While that may thread the line of absurd, it paints a good picture of the size of the task facing Ghana. Germany are masters at this level and with a crop of players generally recognized as some of the best in the world. Mesut Ozil, Thomas Muller, Manuel Neuer, Mario Goetze are all world class talent. With Germany’s famous technical organization and prowess to boot, the widely accepted wisdom is that they are odds on favourites in that group.
Then Portugal have Cristiano Ronaldo. The Portuguese have been derided as a one man team but it has worked for them given the Real Madrid star’s phenomenal ability to decide games on his own at any level. And then there is the USA, beaten twice by Ghana but who with Jurgen Klinsman now in charge look a completely less conquerable side.
While it is a tough, tough group, those who are instantly dismissive of Ghana’s chances to be able to get out of the group demonstrate at least from the Ghanaian perspective a poor sense of history. In two previous World Cups, Ghana was not expected to qualify, let alone do well. In both, the Black Stars were Africa’s best team at the tournament.
In 2006, Ghana was in the same group with eventual winners Italy, Czech Republic and USA. All three were top ten ranked sides in world football at the time.
Many Ghanaian fans and journalists, myself included travelled to the tournament with our return flights fixed for the day after the final group game. That belief was strengthened even further after the first loss to Italy.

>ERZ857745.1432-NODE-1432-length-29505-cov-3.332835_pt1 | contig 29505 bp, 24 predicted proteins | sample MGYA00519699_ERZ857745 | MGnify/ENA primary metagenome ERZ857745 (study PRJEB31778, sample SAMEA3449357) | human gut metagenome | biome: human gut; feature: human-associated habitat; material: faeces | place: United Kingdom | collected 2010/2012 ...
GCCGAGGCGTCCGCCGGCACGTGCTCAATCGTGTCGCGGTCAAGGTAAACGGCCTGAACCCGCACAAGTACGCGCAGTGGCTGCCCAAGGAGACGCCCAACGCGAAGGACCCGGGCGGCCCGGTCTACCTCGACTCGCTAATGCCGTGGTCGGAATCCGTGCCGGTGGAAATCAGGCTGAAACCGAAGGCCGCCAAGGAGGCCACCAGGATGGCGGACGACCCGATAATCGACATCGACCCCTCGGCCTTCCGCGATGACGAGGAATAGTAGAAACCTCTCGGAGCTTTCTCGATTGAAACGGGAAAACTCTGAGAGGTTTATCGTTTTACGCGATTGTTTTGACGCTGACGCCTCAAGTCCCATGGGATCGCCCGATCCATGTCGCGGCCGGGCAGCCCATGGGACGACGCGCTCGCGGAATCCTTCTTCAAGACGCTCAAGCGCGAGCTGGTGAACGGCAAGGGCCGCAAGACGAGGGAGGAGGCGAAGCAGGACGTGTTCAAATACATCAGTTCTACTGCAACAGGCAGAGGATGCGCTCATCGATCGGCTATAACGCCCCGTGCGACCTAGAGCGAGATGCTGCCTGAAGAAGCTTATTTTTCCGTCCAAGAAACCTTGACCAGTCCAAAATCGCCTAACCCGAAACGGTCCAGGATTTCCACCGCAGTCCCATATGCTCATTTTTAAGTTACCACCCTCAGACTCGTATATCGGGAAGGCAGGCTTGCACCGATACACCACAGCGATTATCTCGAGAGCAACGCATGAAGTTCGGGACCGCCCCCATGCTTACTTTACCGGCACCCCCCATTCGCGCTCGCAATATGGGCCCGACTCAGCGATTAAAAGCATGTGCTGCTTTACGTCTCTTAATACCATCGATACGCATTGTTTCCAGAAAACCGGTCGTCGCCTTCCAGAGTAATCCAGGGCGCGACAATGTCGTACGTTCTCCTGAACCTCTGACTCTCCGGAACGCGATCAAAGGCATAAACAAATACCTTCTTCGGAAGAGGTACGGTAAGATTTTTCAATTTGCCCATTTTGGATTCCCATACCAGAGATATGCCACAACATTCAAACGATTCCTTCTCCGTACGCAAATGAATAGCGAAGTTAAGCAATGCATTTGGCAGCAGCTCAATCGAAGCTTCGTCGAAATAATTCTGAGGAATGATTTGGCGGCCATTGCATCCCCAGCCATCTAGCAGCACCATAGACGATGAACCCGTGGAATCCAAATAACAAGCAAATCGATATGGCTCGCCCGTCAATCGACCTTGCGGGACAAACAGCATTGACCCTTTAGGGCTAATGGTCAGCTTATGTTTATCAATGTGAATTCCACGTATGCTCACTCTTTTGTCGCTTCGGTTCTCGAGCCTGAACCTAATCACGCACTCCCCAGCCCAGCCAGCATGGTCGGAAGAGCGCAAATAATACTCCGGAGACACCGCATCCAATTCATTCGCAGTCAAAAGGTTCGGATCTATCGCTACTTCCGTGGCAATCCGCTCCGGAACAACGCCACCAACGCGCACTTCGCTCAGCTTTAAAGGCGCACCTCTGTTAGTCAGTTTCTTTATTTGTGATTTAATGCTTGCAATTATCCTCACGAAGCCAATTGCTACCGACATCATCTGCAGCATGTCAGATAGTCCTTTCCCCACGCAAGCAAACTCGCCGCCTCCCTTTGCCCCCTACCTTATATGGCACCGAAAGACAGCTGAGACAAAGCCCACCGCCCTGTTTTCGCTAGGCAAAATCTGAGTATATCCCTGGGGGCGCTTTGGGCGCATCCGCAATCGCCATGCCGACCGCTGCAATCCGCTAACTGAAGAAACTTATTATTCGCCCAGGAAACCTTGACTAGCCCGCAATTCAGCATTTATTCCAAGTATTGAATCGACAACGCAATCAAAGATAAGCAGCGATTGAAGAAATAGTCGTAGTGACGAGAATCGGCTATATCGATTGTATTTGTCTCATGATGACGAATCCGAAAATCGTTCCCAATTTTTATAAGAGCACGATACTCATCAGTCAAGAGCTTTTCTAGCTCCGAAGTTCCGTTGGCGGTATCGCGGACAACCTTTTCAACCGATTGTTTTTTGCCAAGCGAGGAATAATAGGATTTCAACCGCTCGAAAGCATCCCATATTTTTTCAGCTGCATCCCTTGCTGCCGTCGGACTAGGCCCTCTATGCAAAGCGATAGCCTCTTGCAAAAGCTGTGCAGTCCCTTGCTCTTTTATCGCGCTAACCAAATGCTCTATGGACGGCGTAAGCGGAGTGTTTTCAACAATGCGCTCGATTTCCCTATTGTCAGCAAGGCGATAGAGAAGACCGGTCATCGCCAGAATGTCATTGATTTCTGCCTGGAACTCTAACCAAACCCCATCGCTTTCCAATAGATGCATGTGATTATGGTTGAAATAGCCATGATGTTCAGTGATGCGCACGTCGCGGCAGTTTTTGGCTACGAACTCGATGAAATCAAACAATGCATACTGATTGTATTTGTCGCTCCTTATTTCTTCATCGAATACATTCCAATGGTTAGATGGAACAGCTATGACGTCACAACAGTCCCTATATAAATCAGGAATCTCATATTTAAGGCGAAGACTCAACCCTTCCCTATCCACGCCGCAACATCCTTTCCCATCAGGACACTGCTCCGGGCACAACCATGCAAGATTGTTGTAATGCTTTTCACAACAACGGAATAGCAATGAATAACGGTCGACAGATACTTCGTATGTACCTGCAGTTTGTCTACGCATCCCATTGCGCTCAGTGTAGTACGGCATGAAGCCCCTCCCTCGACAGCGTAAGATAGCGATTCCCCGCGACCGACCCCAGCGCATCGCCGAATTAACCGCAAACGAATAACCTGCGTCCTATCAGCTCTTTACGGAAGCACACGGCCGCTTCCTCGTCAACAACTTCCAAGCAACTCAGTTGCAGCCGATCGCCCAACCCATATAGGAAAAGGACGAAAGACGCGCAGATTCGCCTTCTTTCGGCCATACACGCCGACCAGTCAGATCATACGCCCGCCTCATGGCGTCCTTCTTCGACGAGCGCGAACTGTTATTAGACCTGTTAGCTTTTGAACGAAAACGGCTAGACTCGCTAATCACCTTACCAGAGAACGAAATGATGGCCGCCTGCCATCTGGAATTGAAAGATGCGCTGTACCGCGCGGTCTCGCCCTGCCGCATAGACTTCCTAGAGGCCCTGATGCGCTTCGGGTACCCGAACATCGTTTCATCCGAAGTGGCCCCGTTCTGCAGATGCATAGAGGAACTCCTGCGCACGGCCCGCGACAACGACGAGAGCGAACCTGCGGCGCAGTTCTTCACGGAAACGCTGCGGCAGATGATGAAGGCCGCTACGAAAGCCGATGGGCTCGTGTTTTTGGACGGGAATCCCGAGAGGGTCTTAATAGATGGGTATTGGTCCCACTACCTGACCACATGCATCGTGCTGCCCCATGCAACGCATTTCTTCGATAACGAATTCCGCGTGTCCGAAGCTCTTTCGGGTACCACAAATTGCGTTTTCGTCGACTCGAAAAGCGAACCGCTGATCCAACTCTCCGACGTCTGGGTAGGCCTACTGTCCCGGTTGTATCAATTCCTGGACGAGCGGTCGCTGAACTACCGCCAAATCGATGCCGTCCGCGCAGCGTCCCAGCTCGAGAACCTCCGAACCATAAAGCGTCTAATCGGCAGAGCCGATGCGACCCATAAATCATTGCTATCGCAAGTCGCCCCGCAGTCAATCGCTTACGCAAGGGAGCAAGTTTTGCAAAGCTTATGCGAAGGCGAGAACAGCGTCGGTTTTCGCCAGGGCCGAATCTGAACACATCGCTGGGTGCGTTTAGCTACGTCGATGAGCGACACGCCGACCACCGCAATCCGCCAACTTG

Then against Czech Republic who were flavor of the moment the Black Stars produced their best moment in world cup history, winning 2-0. A second round berth and a 0-3 loss to Brazil did not douse the amazing sense of pride that came with.
Four years later in South Africa, Serbia had a wonderful European campaign and were mentioned in several outlets as dark horses. Ghana beat them and went all the way to the quarter finals before losing on penalties.
That is why the likes of Asamoah Gyan, a hero and villain in Ghana’s brief World Cup history chuckles when he is told “Ghana cannot get out of that group.” His response is “We heard that before. They even said we could not qualify for the tournament.”
Gyan, like many of his colleagues, feels grossly underestimated but is happy in the knowledge that in those situations, they have shown an ability to respond beautifully. And while that has never been in dispute, there is enough evidence to suggest winning will be a step too far.
Look closely at Ghana’s record. Against the A class nations the Black Stars have struggled. Germany, Italy and Brazil have all had comfortable wins. Ghana’s team while solid is one grossly lacking in an ability to win with trophies at stake.
This is a country still chasing a first Nations Cup title in 32 years, a country that in the last two African Nations Cup tournaments, have blown what were realistic chances of ending that trophy drought.
And for all that is said about the good talent level, it is a country over reliant on Gyan for goals at the international level. There simply isn't enough depth and quality to win the World Cup.
It would be amazing if Ghana did. For journalists like me, it will present unprecedented opportunities, for the players it will elevate them to lifetime heroes. But it is a bridge too far in the purely football sense.
By Michael Oti Adjei